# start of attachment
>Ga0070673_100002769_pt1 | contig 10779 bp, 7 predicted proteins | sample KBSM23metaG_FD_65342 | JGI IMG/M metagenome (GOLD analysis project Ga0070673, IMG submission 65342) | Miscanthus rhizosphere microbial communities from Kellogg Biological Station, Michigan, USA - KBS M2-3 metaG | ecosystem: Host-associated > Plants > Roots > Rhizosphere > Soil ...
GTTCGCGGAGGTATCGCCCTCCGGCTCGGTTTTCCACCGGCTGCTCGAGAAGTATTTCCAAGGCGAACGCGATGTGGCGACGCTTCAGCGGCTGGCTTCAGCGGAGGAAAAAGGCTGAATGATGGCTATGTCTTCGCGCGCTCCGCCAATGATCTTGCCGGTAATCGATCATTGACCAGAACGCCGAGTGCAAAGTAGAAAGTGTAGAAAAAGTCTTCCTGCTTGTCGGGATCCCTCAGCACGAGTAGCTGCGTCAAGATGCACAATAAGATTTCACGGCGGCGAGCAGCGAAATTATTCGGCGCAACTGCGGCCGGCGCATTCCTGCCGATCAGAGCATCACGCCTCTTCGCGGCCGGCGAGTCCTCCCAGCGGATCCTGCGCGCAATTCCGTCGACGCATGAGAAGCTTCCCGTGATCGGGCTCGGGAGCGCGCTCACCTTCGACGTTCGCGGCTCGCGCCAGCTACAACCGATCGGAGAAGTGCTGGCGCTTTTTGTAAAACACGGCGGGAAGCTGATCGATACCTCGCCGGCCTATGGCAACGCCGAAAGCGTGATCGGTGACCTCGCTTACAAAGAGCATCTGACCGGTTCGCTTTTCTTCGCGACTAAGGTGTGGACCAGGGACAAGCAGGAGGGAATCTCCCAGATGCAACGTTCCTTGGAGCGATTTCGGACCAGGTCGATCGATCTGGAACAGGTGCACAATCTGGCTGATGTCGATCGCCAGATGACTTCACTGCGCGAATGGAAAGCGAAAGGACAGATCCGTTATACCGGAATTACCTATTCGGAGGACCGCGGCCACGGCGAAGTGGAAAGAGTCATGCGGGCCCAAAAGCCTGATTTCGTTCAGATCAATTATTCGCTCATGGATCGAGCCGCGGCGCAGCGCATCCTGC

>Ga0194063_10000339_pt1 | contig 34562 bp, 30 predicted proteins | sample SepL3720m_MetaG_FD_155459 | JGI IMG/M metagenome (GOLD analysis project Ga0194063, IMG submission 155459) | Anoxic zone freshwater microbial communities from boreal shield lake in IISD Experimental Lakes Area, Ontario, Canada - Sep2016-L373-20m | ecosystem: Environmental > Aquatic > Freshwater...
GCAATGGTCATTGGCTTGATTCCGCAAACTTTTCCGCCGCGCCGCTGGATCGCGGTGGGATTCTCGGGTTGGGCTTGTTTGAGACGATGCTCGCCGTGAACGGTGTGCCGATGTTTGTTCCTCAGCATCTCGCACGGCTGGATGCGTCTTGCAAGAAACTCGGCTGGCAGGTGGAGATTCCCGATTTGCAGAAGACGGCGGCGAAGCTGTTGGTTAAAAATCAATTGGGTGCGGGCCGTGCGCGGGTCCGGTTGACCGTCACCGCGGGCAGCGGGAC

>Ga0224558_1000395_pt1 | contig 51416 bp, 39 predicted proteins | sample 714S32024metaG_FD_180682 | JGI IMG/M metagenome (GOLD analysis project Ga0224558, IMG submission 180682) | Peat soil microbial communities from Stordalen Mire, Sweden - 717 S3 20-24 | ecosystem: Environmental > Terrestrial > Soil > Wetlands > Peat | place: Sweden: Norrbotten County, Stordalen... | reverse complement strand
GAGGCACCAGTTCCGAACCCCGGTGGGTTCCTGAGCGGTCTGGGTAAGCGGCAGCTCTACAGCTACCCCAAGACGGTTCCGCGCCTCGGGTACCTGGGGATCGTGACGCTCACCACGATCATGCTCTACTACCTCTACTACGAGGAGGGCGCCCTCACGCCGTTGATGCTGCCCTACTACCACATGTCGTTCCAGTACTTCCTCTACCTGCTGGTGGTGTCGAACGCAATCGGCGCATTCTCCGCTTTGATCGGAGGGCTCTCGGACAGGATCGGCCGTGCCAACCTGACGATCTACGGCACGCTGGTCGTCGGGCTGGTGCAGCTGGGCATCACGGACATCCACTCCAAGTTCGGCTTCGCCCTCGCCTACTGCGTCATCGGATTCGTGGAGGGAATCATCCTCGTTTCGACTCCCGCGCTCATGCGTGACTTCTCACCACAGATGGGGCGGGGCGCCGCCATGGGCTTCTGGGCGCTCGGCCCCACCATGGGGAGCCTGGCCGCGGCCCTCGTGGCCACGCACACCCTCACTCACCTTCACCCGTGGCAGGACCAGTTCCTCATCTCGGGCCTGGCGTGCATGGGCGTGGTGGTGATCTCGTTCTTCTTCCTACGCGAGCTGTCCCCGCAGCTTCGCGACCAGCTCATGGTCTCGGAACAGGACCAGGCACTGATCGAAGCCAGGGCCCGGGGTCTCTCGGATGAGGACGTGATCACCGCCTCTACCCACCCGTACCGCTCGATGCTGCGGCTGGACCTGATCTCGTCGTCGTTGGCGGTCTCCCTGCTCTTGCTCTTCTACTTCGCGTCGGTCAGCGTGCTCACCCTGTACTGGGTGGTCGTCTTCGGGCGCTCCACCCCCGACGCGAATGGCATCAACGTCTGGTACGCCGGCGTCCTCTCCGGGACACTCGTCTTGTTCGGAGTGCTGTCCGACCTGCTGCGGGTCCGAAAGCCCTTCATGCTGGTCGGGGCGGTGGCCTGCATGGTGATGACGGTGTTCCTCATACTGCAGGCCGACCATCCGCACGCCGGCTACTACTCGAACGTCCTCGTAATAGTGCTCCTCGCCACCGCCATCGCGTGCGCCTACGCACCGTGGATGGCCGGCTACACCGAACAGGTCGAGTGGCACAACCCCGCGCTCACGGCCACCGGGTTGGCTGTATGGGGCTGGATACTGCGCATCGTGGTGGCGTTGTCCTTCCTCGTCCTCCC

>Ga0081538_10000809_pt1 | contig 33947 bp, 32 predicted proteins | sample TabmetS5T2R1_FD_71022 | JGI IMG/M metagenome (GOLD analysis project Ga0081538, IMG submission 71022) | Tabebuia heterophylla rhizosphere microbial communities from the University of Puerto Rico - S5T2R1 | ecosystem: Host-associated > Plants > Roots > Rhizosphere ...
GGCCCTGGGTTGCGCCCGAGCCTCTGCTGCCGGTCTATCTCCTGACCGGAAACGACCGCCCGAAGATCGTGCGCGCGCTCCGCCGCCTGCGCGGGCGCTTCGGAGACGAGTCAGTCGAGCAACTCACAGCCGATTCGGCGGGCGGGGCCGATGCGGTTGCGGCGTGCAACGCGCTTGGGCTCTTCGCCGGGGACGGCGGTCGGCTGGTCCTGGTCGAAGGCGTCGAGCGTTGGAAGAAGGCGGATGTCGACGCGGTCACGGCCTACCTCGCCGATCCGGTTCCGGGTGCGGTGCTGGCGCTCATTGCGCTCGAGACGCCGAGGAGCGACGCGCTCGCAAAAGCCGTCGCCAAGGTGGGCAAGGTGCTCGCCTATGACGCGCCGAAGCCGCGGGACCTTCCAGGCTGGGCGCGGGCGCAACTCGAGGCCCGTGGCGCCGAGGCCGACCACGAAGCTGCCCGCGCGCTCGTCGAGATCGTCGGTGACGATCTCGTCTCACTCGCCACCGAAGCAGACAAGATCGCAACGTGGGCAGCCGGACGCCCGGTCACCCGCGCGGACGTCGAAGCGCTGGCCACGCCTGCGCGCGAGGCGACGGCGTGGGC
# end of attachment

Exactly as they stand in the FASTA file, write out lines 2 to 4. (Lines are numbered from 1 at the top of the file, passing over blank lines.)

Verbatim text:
GTTCGCGGAGGTATCGCCCTCCGGCTCGGTTTTCCACCGGCTGCTCGAGAAGTATTTCCAAGGCGAACGCGATGTGGCGACGCTTCAGCGGCTGGCTTCAGCGGAGGAAAAAGGCTGAATGATGGCTATGTCTTCGCGCGCTCCGCCAATGATCTTGCCGGTAATCGATCATTGACCAGAACGCCGAGTGCAAAGTAGAAAGTGTAGAAAAAGTCTTCCTGCTTGTCGGGATCCCTCAGCACGAGTAGCTGCGTCAAGATGCACAATAAGATTTCACGGCGGCGAGCAGCGAAATTATTCGGCGCAACTGCGGCCGGCGCATTCCTGCCGATCAGAGCATCACGCCTCTTCGCGGCCGGCGAGTCCTCCCAGCGGATCCTGCGCGCAATTCCGTCGACGCATGAGAAGCTTCCCGTGATCGGGCTCGGGAGCGCGCTCACCTTCGACGTTCGCGGCTCGCGCCAGCTACAACCGATCGGAGAAGTGCTGGCGCTTTTTGTAAAACACGGCGGGAAGCTGATCGATACCTCGCCGGCCTATGGCAACGCCGAAAGCGTGATCGGTGACCTCGCTTACAAAGAGCATCTGACCGGTTCGCTTTTCTTCGCGACTAAGGTGTGGACCAGGGACAAGCAGGAGGGAATCTCCCAGATGCAACGTTCCTTGGAGCGATTTCGGACCAGGTCGATCGATCTGGAACAGGTGCACAATCTGGCTGATGTCGATCGCCAGATGACTTCACTGCGCGAATGGAAAGCGAAAGGACAGATCCGTTATACCGGAATTACCTATTCGGAGGACCGCGGCCACGGCGAAGTGGAAAGAGTCATGCGGGCCCAAAAGCCTGATTTCGTTCAGATCAATTATTCGCTCATGGATCGAGCCGCGGCGCAGCGCATCCTGC

>Ga0194063_10000339_pt1 | contig 34562 bp, 30 predicted proteins | sample SepL3720m_MetaG_FD_155459 | JGI IMG/M metagenome (GOLD analysis project Ga0194063, IMG submission 155459) | Anoxic zone freshwater microbial communities from boreal shield lake in IISD Experimental Lakes Area, Ontario, Canada - Sep2016-L373-20m | ecosystem: Environmental > Aquatic > Freshwater...
GCAATGGTCATTGGCTTGATTCCGCAAACTTTTCCGCCGCGCCGCTGGATCGCGGTGGGATTCTCGGGTTGGGCTTGTTTGAGACGATGCTCGCCGTGAACGGTGTGCCGATGTTTGTTCCTCAGCATCTCGCACGGCTGGATGCGTCTTGCAAGAAACTCGGCTGGCAGGTGGAGATTCCCGATTTGCAGAAGACGGCGGCGAAGCTGTTGGTTAAAAATCAATTGGGTGCGGGCCGTGCGCGGGTCCGGTTGACCGTCACCGCGGGCAGCGGGAC